Janssen Pharmaceuticals has released topline data from one of the cohorts in the VISIBLE trial in plaque psoriasis.
The Phase IIIb study is investigating Tremfya (guselkumab) in plaque and scalp psoriasis patients across all skin tones.
The newly released data showed Tremfya met two co-primary endpoints at week 16. The majority of patients (74%) treated with Tremfya from Cohort A achieved a cleared or minimal disease score on the Investigator’s Global Assessment (IGA) scale. Also, more than half of them (57.1%) achieved at least a 90% improvement in the Psoriasis Area Severity Index (PASI 90) response.
Tremfya also demonstrated early efficacy in clearing scalp psoriasis. As early as week 4, patients treated with Tremfya showed a mean percentage change of 53.8% in the Psoriasis Scalp Severity Index (PSSI) compared to 12.3% in the placebo cohort. At week 16, 71.9% of treated patients achieved complete scalp clearance compared to 10% in the placebo cohort.
The VISIBLE trial (NCT05272150) enrolled 211 patients who self-identified as non-white. Cohort A included plaque psoriasis patients, whereas Cohort B recruited participants with scalp psoriasis. Participants received either a 100mg dose of Tremfya or a placebo. At week 16, the placebo cohort then crossed over to the Tremfya arm.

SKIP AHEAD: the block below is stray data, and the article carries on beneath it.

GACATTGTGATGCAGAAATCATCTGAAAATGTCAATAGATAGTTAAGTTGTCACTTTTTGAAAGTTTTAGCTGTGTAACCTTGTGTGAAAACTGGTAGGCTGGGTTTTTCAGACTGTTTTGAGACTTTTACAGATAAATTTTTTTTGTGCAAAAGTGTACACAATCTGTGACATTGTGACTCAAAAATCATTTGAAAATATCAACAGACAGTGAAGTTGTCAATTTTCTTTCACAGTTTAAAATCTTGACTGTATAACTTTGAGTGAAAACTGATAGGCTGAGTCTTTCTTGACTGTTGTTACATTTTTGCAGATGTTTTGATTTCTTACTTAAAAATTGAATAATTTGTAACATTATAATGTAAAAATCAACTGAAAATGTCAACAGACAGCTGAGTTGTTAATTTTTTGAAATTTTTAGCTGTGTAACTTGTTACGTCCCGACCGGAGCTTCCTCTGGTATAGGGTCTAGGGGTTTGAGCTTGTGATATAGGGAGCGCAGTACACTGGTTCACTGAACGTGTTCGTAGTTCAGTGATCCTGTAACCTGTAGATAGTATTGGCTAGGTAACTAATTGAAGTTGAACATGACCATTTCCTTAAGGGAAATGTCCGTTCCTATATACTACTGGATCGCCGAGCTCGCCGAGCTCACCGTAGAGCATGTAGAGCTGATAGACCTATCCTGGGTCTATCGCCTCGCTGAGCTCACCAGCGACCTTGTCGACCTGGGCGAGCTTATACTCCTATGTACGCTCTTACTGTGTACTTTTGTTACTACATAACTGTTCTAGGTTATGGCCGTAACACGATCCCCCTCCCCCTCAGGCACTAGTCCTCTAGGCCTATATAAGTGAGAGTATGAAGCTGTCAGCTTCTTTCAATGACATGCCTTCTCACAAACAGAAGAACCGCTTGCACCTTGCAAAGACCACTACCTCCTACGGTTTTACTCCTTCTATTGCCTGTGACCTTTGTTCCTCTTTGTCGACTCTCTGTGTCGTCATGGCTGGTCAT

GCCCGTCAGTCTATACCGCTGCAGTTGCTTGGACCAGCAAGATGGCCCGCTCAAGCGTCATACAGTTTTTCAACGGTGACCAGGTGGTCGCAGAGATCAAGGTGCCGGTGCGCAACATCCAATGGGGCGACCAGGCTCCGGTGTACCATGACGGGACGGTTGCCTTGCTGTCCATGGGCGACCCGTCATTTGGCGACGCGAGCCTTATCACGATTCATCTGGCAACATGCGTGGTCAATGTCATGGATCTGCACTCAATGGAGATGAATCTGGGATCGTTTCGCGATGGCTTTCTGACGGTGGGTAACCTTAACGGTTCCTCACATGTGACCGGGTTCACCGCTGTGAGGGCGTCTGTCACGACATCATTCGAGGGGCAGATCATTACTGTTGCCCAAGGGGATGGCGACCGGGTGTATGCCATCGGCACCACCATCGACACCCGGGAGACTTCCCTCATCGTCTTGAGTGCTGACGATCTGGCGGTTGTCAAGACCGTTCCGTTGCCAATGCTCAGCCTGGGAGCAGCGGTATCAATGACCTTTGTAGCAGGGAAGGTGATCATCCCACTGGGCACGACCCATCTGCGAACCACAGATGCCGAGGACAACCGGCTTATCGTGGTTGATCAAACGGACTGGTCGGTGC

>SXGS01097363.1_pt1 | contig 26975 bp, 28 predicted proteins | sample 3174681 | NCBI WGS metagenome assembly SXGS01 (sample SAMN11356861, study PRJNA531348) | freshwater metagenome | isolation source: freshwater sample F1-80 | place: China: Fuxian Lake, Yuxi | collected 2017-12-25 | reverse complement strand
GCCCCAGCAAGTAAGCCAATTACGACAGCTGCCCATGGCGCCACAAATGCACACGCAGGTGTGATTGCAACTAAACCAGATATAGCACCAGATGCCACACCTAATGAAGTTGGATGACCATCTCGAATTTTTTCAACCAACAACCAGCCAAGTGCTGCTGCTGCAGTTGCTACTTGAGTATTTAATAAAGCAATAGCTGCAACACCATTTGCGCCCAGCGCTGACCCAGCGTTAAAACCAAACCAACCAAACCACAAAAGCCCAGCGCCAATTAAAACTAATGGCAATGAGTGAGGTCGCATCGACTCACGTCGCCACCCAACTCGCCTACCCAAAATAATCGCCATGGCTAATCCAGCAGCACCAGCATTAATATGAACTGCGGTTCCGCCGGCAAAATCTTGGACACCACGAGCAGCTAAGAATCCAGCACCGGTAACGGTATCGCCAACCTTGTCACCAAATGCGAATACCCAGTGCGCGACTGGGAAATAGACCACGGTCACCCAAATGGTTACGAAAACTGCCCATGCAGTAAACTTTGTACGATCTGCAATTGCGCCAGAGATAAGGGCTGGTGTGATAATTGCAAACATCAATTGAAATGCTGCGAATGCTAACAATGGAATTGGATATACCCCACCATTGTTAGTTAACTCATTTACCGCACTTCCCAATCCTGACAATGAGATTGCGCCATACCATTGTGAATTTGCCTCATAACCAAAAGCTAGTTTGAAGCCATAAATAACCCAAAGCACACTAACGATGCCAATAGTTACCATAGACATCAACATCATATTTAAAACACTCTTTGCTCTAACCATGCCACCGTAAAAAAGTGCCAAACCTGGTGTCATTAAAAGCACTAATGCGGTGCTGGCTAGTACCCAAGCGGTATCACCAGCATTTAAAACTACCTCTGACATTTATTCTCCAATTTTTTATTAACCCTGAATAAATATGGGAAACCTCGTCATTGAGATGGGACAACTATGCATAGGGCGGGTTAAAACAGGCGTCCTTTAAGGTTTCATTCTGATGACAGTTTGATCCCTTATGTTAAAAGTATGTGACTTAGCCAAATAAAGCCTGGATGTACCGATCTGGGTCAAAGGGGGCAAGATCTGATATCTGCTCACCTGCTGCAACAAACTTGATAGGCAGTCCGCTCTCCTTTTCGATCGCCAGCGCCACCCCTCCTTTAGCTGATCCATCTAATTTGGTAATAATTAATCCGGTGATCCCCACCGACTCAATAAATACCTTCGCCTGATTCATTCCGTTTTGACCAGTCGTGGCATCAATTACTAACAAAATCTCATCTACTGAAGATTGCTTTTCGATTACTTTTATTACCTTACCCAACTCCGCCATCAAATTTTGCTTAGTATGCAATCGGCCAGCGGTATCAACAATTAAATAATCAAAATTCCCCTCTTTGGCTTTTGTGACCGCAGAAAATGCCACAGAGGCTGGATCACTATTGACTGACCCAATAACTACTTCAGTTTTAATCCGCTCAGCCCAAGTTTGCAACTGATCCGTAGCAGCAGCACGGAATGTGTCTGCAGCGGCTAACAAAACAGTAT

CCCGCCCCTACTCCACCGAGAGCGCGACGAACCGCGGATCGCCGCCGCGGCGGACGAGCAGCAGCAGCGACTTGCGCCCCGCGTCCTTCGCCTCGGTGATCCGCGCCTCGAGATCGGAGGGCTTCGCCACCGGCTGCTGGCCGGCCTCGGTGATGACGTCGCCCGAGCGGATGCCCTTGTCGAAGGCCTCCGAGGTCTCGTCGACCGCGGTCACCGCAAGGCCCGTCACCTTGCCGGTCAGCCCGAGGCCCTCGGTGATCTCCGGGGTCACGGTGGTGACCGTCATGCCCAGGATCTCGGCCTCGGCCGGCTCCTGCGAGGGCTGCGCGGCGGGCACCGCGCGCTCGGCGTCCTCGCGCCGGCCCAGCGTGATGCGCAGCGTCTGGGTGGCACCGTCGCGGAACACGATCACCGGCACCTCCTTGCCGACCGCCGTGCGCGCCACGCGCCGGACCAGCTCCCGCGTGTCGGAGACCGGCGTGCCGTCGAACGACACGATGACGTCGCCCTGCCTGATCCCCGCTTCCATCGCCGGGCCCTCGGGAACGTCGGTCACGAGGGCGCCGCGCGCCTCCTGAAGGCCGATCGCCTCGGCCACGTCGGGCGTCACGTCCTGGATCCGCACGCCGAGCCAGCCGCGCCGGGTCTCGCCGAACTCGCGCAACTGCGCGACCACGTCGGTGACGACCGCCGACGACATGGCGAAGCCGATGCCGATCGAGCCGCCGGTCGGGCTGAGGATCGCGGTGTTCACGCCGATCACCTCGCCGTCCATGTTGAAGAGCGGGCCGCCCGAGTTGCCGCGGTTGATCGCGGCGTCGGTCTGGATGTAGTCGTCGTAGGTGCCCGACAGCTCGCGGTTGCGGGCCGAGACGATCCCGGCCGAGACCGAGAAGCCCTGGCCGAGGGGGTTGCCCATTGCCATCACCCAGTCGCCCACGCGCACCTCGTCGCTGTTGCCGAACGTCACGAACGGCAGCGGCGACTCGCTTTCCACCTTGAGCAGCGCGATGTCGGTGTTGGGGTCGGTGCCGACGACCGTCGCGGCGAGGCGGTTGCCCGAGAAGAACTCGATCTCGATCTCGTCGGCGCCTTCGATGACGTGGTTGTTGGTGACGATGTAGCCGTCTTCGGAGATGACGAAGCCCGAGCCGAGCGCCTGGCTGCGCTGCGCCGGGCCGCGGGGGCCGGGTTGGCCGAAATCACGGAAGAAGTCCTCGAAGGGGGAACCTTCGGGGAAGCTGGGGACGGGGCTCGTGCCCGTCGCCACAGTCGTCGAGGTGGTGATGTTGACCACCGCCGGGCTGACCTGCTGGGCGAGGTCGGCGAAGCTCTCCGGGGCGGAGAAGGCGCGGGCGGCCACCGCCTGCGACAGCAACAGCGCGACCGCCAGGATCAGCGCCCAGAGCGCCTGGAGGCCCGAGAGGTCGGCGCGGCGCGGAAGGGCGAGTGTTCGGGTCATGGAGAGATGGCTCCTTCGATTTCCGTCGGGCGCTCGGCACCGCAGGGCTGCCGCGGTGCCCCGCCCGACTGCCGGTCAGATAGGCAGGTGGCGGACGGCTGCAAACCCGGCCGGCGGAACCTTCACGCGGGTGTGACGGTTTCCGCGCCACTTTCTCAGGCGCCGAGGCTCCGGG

The trial is still ongoing with an active treatment period of dosing every eight weeks lasting from week 16 to 48, and a long-term extension through week 112. The study is being conducted in the US and Canada.
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Misrepresentation of skin colour
According to Janssen, the trial aims to expand the understanding and generate clinical images of plaque psoriasis across all skin tones. The company stated that only 4%-19% of images in dermatology textbooks showcase conditions in darker skin tones.
Central Connecticut Dermatology and VISIBLE Steering Committee member Dr Mona Shahriari said: “VISIBLE reinforces that to overcome the barriers of underrepresentation, undertreatment, and lack of access to care that many people of colour with plaque psoriasis face, additional data about the disease journey are needed to improve treatment outcomes and quality of life in people with skin of colour.”
Indeed, dermatology indications appear differently on various skin tones. For example, plaque psoriasis appears purple, grey or darker brown on darker skin tones compared to typical red tones on lighter skin. Clinical Trials Arena has previously reported on diversity challenges in dermatology clinical trials and the use of telemedicine.
To further tackle diversity, Janssen intentionally selected sites and investigators from diverse communities. Racially and ethnically diverse dermatologists were involved in the protocol development and trial execution. Inclusion of diverse staff in trials can help overcome diversity hurdles, especially in challenging disease areas such as mental health disorders.